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McKinsey & Company: Private autonomous vehicles: The other side of the robo-taxi story

Although private self-driving cars attract less attention than robo-taxis do, our new market model suggests that they could give OEMs opportunities for growth

In the past few years, autonomous driving (AD) has generated sizable interest. The buzz started with a wave of bold announcements by tech companies and automakers about their plans to launch vehicles with conditional and high automation. These declarations proved premature, however. After investing several years and billions of dollars in R&D—and enduring some highly publicized autonomous-vehicle (AV)-related casualties—automotive players have delayed or retreated from their initial pronouncements; plans for vehicle launches have been postponed or scaled back. Many OEMs cite technology issues and insufficient regulations for autonomous driving when they explain their change of plans.

Despite these early setbacks, there have been some important success cases involving vehicles with AD capabilities, and they represent a huge opportunity to transform mobility. Road safety would increase as AD systems reduced collisions caused by human error, and drivers would have more time to relax in vehicles rather than focus on the road. Many compa­nies recognize AD’s enormous potential and are forging ahead. But in addition to technological hurdles, they face many uncertain­ties, including those related to the COVID-19 pandemic, the exact regulatory requirements that will be established, and customer willingness to pay. These could affect both the availability and adoption of AD features.

Autonomous driving represents a huge opportunity to transform mobility. Road safety would increase, and drivers would have more time to relax in vehicles rather than focus on the road.

To provide greater clarity about how the AV market could evolve, McKinsey developed a detailed mobility-market model that covers more than ten modes of transport. Our model includes data from upward of 2,800 cities and rural areas in more than 110 countries. Among other things, the model projects miles traveled, light-vehicle sales, installed vehicles (or parc), environmental impact, and the size of the value pools for private and shared transport through 2030. Recently, McKinsey updated the model to include COVID-19’s impact on the adoption of AVs.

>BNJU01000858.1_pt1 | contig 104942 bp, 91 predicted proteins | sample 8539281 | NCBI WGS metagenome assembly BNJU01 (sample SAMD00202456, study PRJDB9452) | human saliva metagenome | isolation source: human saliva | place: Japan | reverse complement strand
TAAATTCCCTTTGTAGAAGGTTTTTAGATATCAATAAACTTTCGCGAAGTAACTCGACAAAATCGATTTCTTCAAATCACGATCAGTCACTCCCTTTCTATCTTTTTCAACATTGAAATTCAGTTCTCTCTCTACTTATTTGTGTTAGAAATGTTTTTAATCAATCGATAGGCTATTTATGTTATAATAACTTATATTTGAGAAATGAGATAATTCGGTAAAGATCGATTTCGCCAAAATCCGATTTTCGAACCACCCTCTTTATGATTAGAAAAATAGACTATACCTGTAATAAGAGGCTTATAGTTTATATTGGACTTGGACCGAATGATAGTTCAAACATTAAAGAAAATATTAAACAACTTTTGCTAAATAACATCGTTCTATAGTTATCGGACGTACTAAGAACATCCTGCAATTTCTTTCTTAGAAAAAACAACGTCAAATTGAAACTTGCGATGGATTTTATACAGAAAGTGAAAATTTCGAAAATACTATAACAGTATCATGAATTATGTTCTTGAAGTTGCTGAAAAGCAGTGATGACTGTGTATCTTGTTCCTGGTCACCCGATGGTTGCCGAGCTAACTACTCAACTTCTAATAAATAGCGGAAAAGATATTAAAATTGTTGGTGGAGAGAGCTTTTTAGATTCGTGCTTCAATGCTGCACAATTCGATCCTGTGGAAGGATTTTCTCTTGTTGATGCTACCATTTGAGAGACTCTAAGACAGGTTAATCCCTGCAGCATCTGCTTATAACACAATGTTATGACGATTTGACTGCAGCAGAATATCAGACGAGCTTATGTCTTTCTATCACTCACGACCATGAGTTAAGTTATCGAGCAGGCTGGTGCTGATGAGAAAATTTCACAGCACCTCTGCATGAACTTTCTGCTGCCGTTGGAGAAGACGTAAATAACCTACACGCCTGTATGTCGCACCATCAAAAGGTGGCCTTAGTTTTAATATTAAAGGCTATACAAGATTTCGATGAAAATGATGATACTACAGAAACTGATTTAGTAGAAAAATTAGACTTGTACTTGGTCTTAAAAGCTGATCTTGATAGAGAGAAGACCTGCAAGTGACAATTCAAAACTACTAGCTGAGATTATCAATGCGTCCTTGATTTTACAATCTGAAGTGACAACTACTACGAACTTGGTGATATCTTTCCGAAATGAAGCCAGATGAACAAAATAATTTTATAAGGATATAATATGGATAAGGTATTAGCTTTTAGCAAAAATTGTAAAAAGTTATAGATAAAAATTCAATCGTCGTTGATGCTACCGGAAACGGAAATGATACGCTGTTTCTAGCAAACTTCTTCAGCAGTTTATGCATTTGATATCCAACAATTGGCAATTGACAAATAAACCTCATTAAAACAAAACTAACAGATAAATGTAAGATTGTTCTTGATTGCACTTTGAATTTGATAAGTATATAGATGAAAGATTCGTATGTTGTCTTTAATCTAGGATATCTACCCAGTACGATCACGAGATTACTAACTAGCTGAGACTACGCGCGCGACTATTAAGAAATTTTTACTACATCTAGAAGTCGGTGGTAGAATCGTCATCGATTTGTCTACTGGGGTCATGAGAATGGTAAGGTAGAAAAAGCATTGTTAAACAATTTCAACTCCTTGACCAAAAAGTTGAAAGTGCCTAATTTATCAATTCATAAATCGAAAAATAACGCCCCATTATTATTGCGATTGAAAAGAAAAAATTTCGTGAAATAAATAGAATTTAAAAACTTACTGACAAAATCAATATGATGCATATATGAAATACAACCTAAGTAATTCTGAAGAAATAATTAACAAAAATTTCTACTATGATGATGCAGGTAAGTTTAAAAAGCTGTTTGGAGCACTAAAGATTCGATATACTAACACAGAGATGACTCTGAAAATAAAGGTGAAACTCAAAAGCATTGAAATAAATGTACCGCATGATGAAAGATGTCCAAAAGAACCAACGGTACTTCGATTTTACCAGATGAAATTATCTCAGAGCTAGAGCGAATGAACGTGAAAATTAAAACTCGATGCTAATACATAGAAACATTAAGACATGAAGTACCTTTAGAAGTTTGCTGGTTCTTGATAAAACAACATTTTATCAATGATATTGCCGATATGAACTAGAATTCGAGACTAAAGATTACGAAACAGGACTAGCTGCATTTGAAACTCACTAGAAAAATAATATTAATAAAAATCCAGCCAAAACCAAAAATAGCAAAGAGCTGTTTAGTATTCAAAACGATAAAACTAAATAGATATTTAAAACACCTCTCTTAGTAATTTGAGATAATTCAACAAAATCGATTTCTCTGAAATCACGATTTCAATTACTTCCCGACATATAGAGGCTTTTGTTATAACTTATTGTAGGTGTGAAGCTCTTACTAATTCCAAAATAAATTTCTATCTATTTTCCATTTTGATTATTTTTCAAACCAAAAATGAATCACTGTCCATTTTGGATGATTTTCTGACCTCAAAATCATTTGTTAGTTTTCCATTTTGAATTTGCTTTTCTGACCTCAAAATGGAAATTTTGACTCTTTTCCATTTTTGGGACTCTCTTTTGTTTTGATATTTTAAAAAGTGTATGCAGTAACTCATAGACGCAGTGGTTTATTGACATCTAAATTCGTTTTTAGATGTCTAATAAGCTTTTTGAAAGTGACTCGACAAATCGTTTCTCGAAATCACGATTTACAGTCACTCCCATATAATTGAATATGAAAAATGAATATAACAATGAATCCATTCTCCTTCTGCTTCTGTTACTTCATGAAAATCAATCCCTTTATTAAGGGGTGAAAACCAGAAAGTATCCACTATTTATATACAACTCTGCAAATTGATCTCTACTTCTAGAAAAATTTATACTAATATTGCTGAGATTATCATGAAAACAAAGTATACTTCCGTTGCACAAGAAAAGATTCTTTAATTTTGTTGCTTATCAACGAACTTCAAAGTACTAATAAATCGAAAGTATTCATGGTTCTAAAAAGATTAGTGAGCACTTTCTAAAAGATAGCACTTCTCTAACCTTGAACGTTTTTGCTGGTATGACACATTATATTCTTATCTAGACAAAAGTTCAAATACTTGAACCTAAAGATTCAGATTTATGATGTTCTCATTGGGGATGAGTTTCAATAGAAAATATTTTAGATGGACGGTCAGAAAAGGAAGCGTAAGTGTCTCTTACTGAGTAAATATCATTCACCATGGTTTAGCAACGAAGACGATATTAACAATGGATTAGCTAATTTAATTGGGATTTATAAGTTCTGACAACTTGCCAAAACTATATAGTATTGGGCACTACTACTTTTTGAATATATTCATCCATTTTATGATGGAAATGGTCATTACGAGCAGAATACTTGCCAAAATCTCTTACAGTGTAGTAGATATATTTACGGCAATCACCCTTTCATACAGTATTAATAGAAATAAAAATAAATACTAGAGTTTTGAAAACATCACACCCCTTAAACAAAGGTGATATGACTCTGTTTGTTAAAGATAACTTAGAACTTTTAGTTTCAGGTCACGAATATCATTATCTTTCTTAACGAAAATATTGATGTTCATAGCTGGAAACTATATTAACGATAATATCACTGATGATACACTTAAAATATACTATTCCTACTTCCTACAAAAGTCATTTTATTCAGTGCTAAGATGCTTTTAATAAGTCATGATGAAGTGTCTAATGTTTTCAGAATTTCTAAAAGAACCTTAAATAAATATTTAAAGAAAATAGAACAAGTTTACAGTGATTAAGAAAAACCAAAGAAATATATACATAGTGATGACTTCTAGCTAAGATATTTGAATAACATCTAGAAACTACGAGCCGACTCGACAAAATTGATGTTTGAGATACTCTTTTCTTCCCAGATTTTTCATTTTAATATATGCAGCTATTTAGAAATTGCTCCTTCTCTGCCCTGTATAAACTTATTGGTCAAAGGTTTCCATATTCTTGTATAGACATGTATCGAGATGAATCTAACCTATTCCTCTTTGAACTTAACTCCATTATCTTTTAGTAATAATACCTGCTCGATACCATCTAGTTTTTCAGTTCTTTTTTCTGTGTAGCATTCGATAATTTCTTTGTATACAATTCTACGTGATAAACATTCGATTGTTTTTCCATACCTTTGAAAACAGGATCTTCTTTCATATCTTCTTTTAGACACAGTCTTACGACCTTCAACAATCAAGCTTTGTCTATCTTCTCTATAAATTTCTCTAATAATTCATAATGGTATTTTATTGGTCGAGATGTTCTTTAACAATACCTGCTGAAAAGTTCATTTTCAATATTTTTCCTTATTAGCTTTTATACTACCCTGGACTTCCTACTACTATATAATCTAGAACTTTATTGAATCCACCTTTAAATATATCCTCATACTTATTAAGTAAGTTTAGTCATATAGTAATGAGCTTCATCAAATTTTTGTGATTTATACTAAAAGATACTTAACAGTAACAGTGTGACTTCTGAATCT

Using insights from the mobility-market model, we created future AV scenarios that will help OEMs, suppliers, and investors make decisions about their opportunities. After describing general trends, we focus on our findings about the private AV market—a segment that typically attracts less attention than shared robo-taxis do. By our definition, the private AV market comprises all vehicles not used for AV ride-hailing services. We believe that this private market could open new opportunities for OEMs, especially in the premium segment.

Autonomous driving will change the automotive game

AD will be a game changer in the automotive industry. For one thing, it is becoming a key buying factor for customers: a recent McKinsey survey of 1,000 people in China, Europe, and the United States, for example, showed that roughly 60 percent of respondents in each region would switch automotive brands to get a vehicle with better AD features. Despite some degree of dilution when customers move from consideration to purchase, this finding illustrates the current perceived importance of AD features (see the ACES1 2019 survey for details).

Among premium customers, the 2019 McKinsey Future Mobility Survey (Exhibit 1) indicates that the willingness to switch OEMs for the best AD features is significantly higher in China (81 percent) than in the United States (52 percent) or Europe (about 60 percent in France and Germany). Chinese customers may be less loyal to brands in general and more interested in technology. Premium customers also show a significantly higher willing­ness to switch, since they value the latest technology more than other segments do.

Exhibit 1

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SOURCE: McKinsey & Company

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